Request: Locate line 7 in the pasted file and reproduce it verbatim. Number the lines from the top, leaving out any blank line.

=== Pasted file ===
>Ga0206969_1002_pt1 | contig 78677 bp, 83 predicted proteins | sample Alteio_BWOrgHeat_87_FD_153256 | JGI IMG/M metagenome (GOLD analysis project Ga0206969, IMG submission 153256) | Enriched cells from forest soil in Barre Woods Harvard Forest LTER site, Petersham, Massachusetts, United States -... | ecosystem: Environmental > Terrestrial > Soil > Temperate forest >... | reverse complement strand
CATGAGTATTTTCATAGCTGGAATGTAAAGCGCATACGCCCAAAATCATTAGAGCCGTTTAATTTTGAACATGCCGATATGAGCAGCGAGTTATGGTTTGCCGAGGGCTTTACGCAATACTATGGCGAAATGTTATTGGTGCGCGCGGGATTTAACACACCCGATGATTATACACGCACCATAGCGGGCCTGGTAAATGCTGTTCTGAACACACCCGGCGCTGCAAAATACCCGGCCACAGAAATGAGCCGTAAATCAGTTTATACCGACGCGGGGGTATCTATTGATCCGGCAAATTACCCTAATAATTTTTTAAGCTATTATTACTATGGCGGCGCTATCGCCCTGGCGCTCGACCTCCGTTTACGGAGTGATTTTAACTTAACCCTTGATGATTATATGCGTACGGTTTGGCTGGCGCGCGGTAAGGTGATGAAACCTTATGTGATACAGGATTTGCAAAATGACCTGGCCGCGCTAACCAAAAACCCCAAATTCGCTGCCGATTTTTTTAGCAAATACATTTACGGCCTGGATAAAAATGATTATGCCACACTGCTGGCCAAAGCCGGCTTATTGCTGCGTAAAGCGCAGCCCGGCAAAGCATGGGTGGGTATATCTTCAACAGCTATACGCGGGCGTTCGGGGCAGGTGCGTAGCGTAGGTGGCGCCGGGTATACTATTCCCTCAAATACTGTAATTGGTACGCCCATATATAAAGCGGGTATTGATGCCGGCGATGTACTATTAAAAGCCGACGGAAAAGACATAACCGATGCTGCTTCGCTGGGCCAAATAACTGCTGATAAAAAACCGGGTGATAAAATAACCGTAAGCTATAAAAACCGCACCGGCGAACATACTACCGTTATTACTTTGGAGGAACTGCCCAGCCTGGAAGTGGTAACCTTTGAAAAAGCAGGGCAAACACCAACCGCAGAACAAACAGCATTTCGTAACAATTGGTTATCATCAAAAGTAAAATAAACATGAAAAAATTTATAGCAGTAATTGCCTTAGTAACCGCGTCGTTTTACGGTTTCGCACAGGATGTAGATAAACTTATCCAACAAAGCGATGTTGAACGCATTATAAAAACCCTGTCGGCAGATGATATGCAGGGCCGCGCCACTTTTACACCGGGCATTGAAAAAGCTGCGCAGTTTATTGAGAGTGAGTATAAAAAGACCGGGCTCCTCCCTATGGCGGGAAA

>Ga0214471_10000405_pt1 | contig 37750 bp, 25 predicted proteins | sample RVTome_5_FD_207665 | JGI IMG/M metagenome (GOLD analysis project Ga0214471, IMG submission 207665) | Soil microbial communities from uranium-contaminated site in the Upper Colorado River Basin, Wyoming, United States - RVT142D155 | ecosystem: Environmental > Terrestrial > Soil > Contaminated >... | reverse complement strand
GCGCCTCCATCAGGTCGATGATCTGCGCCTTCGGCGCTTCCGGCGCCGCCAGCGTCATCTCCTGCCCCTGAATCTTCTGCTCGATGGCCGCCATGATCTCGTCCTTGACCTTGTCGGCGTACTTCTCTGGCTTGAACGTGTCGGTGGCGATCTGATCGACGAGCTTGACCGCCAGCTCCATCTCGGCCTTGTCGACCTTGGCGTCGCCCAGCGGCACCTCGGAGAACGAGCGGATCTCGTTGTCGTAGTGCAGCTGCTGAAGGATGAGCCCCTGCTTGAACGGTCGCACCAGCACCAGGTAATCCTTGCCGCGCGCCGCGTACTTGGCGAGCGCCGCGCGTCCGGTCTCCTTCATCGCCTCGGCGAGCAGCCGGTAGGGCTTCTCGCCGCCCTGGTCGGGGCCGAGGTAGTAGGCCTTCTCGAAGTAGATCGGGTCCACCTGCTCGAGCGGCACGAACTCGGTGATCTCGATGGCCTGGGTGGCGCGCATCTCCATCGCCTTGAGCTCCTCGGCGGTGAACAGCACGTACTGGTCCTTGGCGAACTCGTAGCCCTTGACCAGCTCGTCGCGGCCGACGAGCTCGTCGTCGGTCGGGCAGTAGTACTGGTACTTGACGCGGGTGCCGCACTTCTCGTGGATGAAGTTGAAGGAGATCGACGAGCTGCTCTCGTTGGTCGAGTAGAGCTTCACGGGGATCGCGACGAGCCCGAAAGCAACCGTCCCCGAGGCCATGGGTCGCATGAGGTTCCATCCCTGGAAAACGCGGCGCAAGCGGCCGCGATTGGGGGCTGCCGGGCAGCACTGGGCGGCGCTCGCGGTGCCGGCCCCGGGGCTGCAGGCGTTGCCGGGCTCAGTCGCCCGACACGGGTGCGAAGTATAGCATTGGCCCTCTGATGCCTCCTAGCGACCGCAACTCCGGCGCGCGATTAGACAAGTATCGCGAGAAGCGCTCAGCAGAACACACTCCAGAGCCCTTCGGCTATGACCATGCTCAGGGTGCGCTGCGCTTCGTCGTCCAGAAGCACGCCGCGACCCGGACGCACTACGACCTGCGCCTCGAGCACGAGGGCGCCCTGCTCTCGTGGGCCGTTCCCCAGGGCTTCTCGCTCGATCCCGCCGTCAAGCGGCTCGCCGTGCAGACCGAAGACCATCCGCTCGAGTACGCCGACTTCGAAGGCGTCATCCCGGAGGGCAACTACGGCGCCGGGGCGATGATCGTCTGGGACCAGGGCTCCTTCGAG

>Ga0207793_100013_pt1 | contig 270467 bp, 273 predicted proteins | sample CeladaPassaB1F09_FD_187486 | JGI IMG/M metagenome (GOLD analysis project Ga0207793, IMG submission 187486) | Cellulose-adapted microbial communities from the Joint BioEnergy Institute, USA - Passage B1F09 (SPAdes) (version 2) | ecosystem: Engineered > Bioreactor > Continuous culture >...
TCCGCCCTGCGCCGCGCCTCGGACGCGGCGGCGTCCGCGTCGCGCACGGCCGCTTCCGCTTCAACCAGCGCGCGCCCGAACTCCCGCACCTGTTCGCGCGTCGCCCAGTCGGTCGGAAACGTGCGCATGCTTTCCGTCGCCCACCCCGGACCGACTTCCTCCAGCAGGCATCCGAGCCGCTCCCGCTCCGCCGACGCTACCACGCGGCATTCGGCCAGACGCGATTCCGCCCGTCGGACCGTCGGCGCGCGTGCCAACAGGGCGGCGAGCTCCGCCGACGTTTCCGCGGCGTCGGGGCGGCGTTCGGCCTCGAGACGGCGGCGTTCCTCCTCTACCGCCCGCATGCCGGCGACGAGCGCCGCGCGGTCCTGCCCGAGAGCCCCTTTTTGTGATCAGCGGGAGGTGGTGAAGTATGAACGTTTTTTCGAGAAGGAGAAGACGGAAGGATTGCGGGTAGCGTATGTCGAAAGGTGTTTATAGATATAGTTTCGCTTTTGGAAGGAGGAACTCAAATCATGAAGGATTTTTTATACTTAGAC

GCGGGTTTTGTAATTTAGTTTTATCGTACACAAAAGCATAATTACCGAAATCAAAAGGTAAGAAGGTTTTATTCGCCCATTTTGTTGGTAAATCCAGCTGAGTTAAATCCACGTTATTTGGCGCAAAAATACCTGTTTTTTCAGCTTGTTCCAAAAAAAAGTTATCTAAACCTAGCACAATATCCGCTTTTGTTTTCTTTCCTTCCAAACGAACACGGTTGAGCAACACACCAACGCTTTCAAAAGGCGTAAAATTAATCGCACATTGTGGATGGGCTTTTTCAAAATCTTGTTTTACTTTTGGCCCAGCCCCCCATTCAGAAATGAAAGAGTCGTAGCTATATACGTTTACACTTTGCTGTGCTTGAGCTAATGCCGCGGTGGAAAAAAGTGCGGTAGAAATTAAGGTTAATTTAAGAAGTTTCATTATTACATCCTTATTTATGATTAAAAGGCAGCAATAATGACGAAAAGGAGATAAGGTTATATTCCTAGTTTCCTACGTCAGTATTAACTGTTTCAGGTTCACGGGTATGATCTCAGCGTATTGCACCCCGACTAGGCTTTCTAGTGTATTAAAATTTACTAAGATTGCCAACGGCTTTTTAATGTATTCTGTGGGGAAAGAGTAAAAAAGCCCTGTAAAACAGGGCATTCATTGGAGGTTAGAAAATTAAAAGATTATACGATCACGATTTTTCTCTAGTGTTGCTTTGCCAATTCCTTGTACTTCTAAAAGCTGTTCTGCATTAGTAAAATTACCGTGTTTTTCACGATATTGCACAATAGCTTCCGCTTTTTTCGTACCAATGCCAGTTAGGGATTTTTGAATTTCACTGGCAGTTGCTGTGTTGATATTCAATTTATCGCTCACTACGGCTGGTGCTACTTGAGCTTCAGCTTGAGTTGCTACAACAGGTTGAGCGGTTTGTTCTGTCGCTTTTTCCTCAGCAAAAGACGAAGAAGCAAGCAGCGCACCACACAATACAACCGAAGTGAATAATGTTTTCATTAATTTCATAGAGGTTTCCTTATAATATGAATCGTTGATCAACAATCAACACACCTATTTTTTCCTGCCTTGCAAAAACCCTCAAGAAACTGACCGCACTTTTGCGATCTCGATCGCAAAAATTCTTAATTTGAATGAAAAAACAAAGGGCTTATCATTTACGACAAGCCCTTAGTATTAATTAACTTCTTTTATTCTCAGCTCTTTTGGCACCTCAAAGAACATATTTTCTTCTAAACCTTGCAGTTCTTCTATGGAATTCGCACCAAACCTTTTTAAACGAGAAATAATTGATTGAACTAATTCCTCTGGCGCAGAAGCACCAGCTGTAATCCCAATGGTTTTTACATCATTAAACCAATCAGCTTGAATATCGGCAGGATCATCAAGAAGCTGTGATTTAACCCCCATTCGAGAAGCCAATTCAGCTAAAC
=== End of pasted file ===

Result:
GCGGGTTTTGTAATTTAGTTTTATCGTACACAAAAGCATAATTACCGAAATCAAAAGGTAAGAAGGTTTTATTCGCCCATTTTGTTGGTAAATCCAGCTGAGTTAAATCCACGTTATTTGGCGCAAAAATACCTGTTTTTTCAGCTTGTTCCAAAAAAAAGTTATCTAAACCTAGCACAATATCCGCTTTTGTTTTCTTTCCTTCCAAACGAACACGGTTGAGCAACACACCAACGCTTTCAAAAGGCGTAAAATTAATCGCACATTGTGGATGGGCTTTTTCAAAATCTTGTTTTACTTTTGGCCCAGCCCCCCATTCAGAAATGAAAGAGTCGTAGCTATATACGTTTACACTTTGCTGTGCTTGAGCTAATGCCGCGGTGGAAAAAAGTGCGGTAGAAATTAAGGTTAATTTAAGAAGTTTCATTATTACATCCTTATTTATGATTAAAAGGCAGCAATAATGACGAAAAGGAGATAAGGTTATATTCCTAGTTTCCTACGTCAGTATTAACTGTTTCAGGTTCACGGGTATGATCTCAGCGTATTGCACCCCGACTAGGCTTTCTAGTGTATTAAAATTTACTAAGATTGCCAACGGCTTTTTAATGTATTCTGTGGGGAAAGAGTAAAAAAGCCCTGTAAAACAGGGCATTCATTGGAGGTTAGAAAATTAAAAGATTATACGATCACGATTTTTCTCTAGTGTTGCTTTGCCAATTCCTTGTACTTCTAAAAGCTGTTCTGCATTAGTAAAATTACCGTGTTTTTCACGATATTGCACAATAGCTTCCGCTTTTTTCGTACCAATGCCAGTTAGGGATTTTTGAATTTCACTGGCAGTTGCTGTGTTGATATTCAATTTATCGCTCACTACGGCTGGTGCTACTTGAGCTTCAGCTTGAGTTGCTACAACAGGTTGAGCGGTTTGTTCTGTCGCTTTTTCCTCAGCAAAAGACGAAGAAGCAAGCAGCGCACCACACAATACAACCGAAGTGAATAATGTTTTCATTAATTTCATAGAGGTTTCCTTATAATATGAATCGTTGATCAACAATCAACACACCTATTTTTTCCTGCCTTGCAAAAACCCTCAAGAAACTGACCGCACTTTTGCGATCTCGATCGCAAAAATTCTTAATTTGAATGAAAAAACAAAGGGCTTATCATTTACGACAAGCCCTTAGTATTAATTAACTTCTTTTATTCTCAGCTCTTTTGGCACCTCAAAGAACATATTTTCTTCTAAACCTTGCAGTTCTTCTATGGAATTCGCACCAAACCTTTTTAAACGAGAAATAATTGATTGAACTAATTCCTCTGGCGCAGAAGCACCAGCTGTAATCCCAATGGTTTTTACATCATTAAACCAATCAGCTTGAATATCGGCAGGATCATCAAGAAGCTGTGATTTAACCCCCATTCGAGAAGCCAATTCAGCTAAAC